[A-C] [D-F] [G-L] [M-N] [O-R] [S] T-Z
Stages like the vertigo-inducing space station look great, but like the music tracks, most of the stages are surprisingly understated. Tekken Resurrection's controls are quite good, with excellent digital pad control and responsive buttons. Even pulling off throws (by hitting two buttons at once) works like a charm. For better or worse, there are a lot of combos and air-juggles. I really like how the game tracks each character's stats, but with so many characters to keep straight, I wish they'd keep the names displayed on the screen during battle.
In addition to story and arcade modes, there's an "attack mode" that lets you unlock mini-games. The new "Dojo" mode lets you take a fighter and ascend the ranks, but I found it confusing and somewhat pointless. Let's face it - these modes are all just slight variations on the basic arcade mode.
Dark Resurrection is a quality title, but it left me with a "been there done that" feeling. It's just the same old Tekken we've played a hundred times before, and without a graphical upgrade. If you're already burnt out on Tekken you'll want to knock the grade down by one letter. If you're new to the series however, feel free to bump it up by one letter. © Copyright 2007 The Video Game Critic.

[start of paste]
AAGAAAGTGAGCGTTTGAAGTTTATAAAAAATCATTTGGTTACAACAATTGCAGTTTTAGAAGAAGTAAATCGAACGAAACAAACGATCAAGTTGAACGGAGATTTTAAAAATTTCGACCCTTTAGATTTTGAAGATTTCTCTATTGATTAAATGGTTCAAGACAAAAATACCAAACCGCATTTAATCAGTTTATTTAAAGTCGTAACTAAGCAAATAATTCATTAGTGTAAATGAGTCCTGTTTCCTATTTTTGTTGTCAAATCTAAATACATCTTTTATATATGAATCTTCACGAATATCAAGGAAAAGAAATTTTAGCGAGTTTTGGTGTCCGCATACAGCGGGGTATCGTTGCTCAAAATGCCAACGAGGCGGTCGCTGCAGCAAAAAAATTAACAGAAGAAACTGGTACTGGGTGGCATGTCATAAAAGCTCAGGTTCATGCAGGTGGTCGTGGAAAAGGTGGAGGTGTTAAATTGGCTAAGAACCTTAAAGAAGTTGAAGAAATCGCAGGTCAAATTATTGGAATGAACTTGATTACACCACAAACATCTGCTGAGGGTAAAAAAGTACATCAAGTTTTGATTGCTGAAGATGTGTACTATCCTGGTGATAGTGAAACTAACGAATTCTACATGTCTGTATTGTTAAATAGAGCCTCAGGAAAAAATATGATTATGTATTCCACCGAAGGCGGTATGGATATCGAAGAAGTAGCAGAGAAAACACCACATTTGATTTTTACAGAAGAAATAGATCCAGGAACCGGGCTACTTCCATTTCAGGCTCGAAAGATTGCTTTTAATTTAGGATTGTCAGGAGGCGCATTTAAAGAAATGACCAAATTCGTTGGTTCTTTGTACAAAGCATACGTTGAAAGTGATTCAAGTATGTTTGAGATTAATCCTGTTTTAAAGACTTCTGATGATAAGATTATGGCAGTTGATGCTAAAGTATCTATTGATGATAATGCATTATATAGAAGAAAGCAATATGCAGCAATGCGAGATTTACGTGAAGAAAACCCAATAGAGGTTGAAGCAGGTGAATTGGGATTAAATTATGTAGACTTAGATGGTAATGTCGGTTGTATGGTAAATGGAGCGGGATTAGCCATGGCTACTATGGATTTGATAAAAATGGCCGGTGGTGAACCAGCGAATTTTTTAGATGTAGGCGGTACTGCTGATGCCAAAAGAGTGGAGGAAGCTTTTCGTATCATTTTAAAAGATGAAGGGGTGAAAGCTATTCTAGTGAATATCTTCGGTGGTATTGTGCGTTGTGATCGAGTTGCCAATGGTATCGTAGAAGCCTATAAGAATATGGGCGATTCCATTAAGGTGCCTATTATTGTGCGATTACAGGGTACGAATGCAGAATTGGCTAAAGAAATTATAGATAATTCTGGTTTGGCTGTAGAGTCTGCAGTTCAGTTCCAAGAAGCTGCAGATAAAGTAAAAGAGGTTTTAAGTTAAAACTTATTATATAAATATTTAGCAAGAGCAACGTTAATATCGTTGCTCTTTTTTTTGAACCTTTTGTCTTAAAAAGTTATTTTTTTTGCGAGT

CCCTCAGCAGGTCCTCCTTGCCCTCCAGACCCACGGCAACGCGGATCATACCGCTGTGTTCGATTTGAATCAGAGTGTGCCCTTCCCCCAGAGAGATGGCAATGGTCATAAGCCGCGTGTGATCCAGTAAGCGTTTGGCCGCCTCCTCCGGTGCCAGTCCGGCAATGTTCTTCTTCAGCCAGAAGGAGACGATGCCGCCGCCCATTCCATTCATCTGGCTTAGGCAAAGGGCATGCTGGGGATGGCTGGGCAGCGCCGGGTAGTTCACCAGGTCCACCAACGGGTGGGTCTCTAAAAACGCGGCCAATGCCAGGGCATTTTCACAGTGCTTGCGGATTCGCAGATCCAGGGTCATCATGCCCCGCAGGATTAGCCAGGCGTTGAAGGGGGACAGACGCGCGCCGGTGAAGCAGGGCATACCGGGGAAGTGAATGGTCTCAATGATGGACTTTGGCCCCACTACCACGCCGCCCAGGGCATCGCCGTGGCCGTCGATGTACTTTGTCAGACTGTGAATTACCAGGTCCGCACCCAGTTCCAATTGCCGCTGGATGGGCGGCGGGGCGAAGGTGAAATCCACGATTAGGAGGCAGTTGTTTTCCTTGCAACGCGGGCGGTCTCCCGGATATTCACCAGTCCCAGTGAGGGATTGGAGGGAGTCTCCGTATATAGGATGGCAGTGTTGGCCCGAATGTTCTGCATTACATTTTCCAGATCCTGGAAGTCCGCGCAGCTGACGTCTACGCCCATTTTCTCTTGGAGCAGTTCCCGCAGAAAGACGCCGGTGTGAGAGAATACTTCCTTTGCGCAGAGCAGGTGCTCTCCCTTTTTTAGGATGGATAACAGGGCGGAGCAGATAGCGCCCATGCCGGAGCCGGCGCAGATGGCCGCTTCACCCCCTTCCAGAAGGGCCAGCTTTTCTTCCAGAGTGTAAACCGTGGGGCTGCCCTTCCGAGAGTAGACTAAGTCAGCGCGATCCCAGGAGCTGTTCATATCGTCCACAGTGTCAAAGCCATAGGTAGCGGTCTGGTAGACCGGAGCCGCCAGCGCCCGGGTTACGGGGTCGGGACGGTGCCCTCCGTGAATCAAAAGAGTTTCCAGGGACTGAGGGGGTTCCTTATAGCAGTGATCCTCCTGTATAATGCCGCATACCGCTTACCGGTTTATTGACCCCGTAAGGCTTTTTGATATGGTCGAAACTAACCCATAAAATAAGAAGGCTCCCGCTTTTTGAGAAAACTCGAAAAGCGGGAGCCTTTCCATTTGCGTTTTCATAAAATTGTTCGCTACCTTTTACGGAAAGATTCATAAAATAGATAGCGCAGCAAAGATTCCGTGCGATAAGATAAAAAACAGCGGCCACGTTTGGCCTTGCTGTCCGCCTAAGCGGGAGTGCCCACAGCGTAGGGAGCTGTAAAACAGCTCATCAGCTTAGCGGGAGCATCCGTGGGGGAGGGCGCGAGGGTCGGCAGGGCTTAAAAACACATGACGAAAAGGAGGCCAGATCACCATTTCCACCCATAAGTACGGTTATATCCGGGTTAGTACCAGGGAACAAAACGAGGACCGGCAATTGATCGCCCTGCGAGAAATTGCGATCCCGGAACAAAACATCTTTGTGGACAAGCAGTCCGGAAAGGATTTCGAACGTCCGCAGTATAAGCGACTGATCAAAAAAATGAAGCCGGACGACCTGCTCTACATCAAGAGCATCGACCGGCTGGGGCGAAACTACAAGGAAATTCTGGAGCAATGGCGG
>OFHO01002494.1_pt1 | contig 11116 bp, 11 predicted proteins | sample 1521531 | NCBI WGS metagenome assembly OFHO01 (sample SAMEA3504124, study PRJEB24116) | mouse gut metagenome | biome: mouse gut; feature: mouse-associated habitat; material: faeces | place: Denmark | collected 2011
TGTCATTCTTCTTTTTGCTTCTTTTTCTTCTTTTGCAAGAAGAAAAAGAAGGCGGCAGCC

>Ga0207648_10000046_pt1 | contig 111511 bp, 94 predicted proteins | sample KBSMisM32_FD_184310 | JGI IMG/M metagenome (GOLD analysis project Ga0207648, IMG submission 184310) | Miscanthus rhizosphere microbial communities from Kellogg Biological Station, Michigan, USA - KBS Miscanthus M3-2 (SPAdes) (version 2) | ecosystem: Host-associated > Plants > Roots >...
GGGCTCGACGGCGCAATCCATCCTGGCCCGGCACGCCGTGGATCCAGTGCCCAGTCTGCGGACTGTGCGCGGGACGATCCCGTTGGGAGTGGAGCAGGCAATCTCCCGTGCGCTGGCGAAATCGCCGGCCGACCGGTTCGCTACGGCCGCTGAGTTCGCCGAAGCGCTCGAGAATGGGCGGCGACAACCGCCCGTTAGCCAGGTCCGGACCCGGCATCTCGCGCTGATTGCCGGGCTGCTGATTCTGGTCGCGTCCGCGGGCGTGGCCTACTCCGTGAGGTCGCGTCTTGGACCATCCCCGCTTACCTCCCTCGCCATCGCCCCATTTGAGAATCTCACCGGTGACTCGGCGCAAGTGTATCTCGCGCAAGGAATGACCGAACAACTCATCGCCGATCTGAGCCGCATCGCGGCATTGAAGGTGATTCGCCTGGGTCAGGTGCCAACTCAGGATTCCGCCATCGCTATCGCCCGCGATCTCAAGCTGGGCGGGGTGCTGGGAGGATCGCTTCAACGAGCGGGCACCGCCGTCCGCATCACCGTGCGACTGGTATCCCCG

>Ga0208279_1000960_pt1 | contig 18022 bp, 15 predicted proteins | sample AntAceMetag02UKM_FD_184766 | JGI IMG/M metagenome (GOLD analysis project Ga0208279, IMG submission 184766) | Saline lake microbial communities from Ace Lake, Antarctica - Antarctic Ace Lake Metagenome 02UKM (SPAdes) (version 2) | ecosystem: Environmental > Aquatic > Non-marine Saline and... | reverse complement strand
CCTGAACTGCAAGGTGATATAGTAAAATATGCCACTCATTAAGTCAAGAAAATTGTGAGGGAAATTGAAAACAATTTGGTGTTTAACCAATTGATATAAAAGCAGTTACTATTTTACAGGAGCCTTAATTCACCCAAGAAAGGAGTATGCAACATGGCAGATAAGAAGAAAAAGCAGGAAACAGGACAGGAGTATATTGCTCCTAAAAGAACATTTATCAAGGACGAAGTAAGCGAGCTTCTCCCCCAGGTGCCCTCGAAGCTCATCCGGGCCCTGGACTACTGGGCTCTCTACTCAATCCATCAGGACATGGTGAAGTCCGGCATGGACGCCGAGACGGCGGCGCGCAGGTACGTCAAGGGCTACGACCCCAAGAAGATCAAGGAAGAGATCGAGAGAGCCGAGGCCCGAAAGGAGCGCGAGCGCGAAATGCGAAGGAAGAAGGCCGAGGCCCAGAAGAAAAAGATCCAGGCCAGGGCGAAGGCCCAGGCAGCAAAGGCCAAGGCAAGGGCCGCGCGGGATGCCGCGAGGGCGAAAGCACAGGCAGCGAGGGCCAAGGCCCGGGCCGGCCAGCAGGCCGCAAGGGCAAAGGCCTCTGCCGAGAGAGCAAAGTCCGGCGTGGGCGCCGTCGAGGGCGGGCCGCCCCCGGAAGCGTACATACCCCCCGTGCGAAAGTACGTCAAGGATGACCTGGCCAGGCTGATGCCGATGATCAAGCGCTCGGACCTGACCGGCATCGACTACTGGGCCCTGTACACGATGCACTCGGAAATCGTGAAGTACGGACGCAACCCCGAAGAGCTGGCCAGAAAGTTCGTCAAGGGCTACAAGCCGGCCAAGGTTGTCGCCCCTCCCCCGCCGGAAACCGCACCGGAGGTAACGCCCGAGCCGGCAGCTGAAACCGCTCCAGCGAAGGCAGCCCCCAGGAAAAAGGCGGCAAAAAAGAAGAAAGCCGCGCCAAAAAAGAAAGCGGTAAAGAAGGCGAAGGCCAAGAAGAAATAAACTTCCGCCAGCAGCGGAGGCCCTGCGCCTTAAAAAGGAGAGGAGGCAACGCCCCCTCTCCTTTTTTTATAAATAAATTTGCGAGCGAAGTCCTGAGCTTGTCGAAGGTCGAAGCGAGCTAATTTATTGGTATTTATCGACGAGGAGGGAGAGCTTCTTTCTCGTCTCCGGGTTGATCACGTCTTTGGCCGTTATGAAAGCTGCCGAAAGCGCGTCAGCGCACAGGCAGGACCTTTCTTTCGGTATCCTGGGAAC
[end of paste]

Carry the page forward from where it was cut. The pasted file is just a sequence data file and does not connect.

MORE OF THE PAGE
There's still all the frantic car combat action we've come to expect, but this time it's too chaotic, and most of the vehicles handle poorly. There are far too many "portals" integrated into the oversized stages, making it easy to get lost.
For all of its faults however, Head On does do a few things right. The machine guns are more effective than in previous games, and there are some enjoyable "crash-up-derby" bonus stages. But in general, Head On will probably not hold your interest for long, and series veterans will feel like they've "been there, done that." © Copyright 2006 The Video Game Critic.
The action never lets up as you're constantly ambushed by monsters, including ephemeral ghosts, club-wielding trolls, giant spiders, and man-eating plants. Yet in the G&G tradition, nothing appears without some kind of warning. It sounds like a dream come true, but don't ditch your Sega Genesis Ghouls and Ghosts game just yet! The number of objects attacking at any given time can be pretty insane, and I would question the designer's "more is better" approach.